Old Royal Naval College






Royal Academy



Kelvingrove Art Gallery and Museum



Riverside Museum



Roman Baths & Pump Room



ZSL London Zoo



RHS: Garden Wisley



Tate Britain



The Royal Shakespeare Theatre & Swan Theatre



Imperial War Museum



Eden Project




“Many of our members in Scotland, Wales, Northern Ireland and Cornwall had record years in 2016, although the first nine months of 2016 were unquestionably hard for our members, particularly in London, for many reasons. However, by the end of the year nearly all attractions were reporting growth from visitors from overseas and the rest of the UK,” ALVA’s director Bernard Donoghue said.

ABTA: Success after Brexit for travel & tourism

Tourism culture is proving to be healthy in Britain at the moment. As the UK’s exit from the EU edges ever nearer though, will this remain to be seen? ABTA hopes so by asking the government to focus on five key points in the country’s Brexit negotiations:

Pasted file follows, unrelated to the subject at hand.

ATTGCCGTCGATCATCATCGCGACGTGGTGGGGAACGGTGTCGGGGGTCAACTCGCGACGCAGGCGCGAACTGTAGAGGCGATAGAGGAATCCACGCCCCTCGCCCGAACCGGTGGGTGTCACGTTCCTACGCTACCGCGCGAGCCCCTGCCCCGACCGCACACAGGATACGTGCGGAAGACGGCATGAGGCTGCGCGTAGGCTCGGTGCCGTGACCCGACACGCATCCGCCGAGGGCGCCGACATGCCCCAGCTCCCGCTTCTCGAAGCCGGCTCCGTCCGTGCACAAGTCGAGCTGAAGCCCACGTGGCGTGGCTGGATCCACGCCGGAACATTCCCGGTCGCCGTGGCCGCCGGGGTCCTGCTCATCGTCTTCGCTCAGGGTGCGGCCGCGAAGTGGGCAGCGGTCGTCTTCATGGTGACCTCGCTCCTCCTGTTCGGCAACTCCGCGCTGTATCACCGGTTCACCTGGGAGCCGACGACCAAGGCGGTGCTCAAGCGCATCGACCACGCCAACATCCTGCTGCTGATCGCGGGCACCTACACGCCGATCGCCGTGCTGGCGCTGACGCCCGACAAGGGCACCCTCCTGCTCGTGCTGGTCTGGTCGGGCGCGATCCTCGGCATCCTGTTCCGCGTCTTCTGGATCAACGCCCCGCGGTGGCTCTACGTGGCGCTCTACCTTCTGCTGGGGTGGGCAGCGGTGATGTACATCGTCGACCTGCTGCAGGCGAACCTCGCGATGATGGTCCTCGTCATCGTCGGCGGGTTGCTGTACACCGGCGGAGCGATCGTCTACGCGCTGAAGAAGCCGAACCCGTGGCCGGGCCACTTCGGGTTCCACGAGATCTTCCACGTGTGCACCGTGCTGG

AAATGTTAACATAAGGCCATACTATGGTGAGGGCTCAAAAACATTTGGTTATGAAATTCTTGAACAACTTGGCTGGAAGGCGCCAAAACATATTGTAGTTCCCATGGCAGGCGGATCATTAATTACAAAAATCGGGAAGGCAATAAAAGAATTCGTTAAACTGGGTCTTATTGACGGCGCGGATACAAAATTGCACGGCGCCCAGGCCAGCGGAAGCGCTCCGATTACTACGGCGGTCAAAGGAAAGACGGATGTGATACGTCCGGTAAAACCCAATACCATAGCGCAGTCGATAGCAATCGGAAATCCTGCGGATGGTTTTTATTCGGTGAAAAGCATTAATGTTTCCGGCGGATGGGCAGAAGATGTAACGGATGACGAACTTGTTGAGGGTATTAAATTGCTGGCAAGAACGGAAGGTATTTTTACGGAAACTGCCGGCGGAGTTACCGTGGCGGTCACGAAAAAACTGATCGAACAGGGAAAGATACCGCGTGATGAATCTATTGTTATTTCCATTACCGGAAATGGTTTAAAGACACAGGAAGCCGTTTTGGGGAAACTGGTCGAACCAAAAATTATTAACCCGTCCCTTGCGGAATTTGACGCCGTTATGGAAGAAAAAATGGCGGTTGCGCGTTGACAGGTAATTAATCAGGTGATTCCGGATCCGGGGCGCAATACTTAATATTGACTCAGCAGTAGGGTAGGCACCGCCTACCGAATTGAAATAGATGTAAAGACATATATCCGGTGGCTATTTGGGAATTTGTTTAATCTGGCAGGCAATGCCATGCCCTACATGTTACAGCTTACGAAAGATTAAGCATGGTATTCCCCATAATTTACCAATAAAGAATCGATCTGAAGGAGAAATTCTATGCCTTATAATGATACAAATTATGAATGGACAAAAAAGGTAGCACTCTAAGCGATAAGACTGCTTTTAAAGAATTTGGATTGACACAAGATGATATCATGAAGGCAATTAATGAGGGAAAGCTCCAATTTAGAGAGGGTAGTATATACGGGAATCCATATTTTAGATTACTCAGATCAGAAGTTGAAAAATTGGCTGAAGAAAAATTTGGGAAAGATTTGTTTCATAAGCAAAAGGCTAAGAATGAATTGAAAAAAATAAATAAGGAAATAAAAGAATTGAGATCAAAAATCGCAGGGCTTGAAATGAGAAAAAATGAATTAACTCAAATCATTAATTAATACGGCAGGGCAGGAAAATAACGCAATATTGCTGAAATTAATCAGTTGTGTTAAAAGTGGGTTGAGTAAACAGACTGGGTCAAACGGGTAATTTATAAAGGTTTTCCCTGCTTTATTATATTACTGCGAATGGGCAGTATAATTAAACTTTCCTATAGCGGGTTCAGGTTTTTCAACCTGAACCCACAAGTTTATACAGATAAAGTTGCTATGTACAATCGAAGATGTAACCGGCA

1. Maintaining our ability to travel freely within Europe and beyond — this includes ensuring that UK airlines can continue to fly and also protecting rail, road and sea routes alike.

2. Keeping visa-free travel between the UK and the EU — so to maintain both fast and efficient processes through the country’s airports and ports.

3. Protecting valuable consumer rights — this takes into account mobile roaming fees in Europe still being abolished and ensuring UK travellers have continued access to either free or reduced cost medical treatment, wherever they are in Europe through the European Health Insurance Cards scheme.

4. Giving UK businesses operational stability — such as retaining access to employment markets and continuing to look into tax and border issues.

5. Seizing opportunities for growth — for example, reducing Air Passenger Duty, cutting visa costs and working towards world-class connectivity.

“We want to work with the Government to help make Brexit as successful as possible” was the response from ABTA’s chief executive Mark Tanzer.